Letter to the Editor re “Next Out of the Printer, Living Tissue”

Letter to the Editor re “Next Out of the Printer, Living Tissue”
Date submitted: August 18, 2013
News outlet: New York Times

A recent article on Darryl D’Lima’s efforts to print living tissue such as knee cartilage with a 3-D printer had a moderate tone (“Next Out of the Printer, Living Tissue” August 18).  It presented D’Lima’s efforts without succumbing to the enthusiasm of zealots who sometimes suggest that whole organs will be printed and transplanted into patients in the near future.

Yet there was no mention in the article that D’Lima has overwhelmingly produced dead rather than living tissue; specifically, dead rabbit tissue.  D’Lima has been performing medically unnecessary surgeries and killing rabbits in his lab for years.

To present only the possibility of a future benefit without also presenting the very real harm that is currently being inflicted on animals is a disservice, if not a deception, to your readers.

Darryl D'Lima (ddlima@scripps.edu) performs deadly experiments on rabbits.

Darryl D’Lima (ddlima@scripps.edu) performs deadly experiments on rabbits.

Letter to the Editor re Douglas County Lamb Show & Barbecue

Letter to the Editor re Douglas County Lamb Show & Barbecue
Date submitted: May 30, 2013
News outlet: The News-Review

Sigmund Freud wrote that “Children show no trace of the arrogance which urges adult civilized men to draw a hard-and-fast line between their own nature and that of all other animals.”

Freud’s observation is confirmed by the friendships that children readily make with animals.  Unfortunately, the process of turning caring children into “civilized men” (and women) often involves terminating these friendships and mocking their significance.

The annual Douglas County Lamb Show & Barbecue serves this function of hardening hearts.  Children who have cared for animals are expected to put their friends on the auction block and eventually under the knife.  Amongst the civilized it is deemed a sign of maturity to willingly exchange the lives of loved ones for money.

Resource:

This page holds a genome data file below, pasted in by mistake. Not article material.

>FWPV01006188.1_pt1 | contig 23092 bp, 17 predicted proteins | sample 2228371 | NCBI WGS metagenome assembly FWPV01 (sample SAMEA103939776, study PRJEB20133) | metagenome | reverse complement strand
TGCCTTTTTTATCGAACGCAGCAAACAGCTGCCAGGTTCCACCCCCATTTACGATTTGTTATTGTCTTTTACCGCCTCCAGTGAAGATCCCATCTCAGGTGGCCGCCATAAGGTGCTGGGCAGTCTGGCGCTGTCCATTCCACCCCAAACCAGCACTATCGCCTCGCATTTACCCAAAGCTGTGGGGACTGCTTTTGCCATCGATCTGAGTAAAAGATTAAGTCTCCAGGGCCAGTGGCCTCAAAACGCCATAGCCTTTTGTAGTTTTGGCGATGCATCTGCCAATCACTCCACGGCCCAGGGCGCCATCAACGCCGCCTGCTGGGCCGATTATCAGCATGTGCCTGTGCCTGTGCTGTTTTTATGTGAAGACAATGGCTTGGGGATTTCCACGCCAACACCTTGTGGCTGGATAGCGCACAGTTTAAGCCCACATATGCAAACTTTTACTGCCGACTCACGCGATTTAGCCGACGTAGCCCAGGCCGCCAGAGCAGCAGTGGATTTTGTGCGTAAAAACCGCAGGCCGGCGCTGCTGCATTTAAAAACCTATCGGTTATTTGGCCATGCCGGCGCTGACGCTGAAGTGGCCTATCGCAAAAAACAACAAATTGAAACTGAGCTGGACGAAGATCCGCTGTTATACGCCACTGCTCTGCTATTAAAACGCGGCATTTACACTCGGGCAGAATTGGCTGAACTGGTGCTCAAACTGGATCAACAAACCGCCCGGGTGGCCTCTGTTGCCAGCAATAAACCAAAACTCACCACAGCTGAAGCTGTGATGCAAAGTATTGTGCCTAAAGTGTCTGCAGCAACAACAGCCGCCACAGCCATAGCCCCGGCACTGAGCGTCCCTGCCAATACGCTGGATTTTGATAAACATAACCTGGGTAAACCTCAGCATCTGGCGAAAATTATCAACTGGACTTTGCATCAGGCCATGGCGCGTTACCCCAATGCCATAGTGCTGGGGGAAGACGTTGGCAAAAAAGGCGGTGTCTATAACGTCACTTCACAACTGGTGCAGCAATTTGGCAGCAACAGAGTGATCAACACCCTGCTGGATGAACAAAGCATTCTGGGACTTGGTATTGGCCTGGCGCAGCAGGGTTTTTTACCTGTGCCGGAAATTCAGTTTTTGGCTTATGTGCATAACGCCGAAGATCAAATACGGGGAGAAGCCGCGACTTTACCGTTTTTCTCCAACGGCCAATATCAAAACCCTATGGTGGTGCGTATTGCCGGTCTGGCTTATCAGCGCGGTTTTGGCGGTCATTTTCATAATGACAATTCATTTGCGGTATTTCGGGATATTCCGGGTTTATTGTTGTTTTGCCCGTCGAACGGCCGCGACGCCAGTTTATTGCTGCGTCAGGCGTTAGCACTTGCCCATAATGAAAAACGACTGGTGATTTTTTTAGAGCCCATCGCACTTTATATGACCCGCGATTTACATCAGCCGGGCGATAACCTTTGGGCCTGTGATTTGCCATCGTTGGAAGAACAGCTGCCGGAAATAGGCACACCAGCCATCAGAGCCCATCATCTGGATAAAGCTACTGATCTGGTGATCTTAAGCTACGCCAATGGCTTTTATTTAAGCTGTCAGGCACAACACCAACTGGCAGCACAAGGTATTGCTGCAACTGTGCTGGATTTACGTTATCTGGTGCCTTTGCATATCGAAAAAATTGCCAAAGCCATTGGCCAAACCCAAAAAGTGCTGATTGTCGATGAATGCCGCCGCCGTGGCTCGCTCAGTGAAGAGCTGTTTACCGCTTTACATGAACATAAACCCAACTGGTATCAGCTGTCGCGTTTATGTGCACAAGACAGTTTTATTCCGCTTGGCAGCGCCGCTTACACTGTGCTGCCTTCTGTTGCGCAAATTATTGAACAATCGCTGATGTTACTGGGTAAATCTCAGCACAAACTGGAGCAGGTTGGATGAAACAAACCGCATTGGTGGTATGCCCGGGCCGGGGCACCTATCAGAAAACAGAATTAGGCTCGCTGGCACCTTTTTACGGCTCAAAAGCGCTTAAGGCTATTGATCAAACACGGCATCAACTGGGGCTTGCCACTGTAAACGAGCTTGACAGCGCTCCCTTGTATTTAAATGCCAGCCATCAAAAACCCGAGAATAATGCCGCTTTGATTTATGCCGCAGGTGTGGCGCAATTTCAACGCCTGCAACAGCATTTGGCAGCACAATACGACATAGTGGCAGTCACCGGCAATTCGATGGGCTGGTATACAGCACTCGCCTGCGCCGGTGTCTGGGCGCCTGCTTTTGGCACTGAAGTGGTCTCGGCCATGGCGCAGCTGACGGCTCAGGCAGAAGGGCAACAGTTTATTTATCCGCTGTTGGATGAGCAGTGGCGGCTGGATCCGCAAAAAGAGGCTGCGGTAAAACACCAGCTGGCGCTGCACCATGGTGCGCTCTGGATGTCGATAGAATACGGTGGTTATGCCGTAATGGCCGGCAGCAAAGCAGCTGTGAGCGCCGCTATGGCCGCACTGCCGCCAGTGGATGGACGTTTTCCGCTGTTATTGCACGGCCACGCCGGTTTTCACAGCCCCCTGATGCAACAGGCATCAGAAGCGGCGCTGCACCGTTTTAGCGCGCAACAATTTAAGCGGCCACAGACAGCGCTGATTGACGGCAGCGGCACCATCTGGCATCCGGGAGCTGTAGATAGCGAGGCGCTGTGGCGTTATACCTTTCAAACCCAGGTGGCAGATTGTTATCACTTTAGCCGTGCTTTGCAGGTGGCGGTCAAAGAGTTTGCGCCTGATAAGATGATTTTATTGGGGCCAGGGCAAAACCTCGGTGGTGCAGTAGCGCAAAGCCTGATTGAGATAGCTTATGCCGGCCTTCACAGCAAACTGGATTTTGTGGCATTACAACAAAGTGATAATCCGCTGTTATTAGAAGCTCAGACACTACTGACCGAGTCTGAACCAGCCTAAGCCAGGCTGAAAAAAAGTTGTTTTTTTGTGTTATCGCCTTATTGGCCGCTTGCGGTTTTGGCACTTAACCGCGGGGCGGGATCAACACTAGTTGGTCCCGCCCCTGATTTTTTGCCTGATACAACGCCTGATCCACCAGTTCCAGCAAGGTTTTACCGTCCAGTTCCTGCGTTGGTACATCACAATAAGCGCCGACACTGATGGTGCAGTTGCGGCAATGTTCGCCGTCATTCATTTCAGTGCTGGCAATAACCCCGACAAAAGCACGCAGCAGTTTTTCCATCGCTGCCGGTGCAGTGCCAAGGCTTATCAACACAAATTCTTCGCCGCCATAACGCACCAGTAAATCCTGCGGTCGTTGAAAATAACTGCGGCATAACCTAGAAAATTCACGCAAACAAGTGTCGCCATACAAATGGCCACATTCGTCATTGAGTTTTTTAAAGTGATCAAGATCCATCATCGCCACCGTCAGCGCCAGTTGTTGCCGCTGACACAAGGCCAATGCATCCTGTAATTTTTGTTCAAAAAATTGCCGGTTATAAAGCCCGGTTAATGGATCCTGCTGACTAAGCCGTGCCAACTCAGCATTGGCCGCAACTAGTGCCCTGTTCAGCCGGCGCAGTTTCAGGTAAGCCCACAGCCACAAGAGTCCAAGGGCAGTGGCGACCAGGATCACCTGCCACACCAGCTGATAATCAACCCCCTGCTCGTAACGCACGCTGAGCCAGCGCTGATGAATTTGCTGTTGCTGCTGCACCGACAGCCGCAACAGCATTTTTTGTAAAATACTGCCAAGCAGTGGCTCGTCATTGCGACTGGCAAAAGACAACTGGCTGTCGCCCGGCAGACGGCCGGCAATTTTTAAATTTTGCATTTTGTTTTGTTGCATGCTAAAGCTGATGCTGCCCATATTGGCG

74th Annual Douglas County Lamb Show & Barbecue Program [PDF]
http://www.co.douglas.or.us/dcfair/docs/lamb_program.pdf

Letter to the Editor re: “Logging Towns Are on a Roll”

Letter to the Editor re “Logging Towns Are on a Roll,” February 24, 2012
Date submitted: February 25, 2013
News outlet: The Wall Street Journal

In truth, log yards are graveyards.  The stacked bodies of dead trees, viewed merely as building materials, were not only themselves once alive but also provided homes and security for countless others who lived amongst their branches.

To justify the industrial scale slaughter of trees by pointing to shifting unemployment rates and the “composite price per thousand board feet of framing lumber” is to paper over atrocity with the pages of an accounting ledger.

log yard daily astorian

Letter to the Editor re: Wildlife Safari

In addition to regular posts of the sort that have appeared thus far, I will occasionally be posting the text of relevant letters to the editor that I submit to newspapers and other publications.  I currently aim for two posts per month; any letters that appear will be in addition to those two posts.  The idea is that even if such letters are not published by the news outlet to which they are submitted they will still be available here.

Letter to the Editor re: Wildlife Safari
Submitted: February 11, 2013
News outlet: The News-Review (Roseburg, OR)

In a little over a year, two giraffes—Kipandi and Hodari—have died at Wildlife Safari. Kipandi was six years old and Hodari was fifteen.

It is my hope that these deaths cause people to pause and reevaluate Wildlife Safari. Over 500 animals are contained in the 600 acre park yet the Wildlife Safari website boasts that the animals are “in their natural habitat freely roaming much as they do in the wild”. But the fact is that this is essentially an animal themed amusement park.

The presence of a petting zoo, camel rides, a so-called elephant car wash, and a lion tug-of-war (with a lion on one end of the rope and park-goers on the other) makes clear that Wildlife Safari is first and foremost about amusing park-goers and treating animals like entertaining exhibits. If further evidence is needed, the “Uganda Railway” train running through the Village area should suffice.

The cheetah breeding program—which the park is often praised for—serves largely to fill cages and exhibits at other zoos. Wildlife Safari’s website says that “[cheetah] cubs born at the park have populated zoos across the U.S.”. Yet many people respect Wildlife Safari precisely because it is perceived as being somehow different than a zoo; failing to realize that Wildlife Safari is the breeding ground for other facilities that they rightfully condemn.

In short, animals do not belong in captivity. And they do not exist for our amusement.

Correction:  The original text of this letter stated that Hodari and Kipandi died within a month.  In fact, Kipandi died in January 2012 and Hodari in February 2013.  The above text has been corrected to reflect this.

Update: This letter was published by The News-Review on February 21, 2013.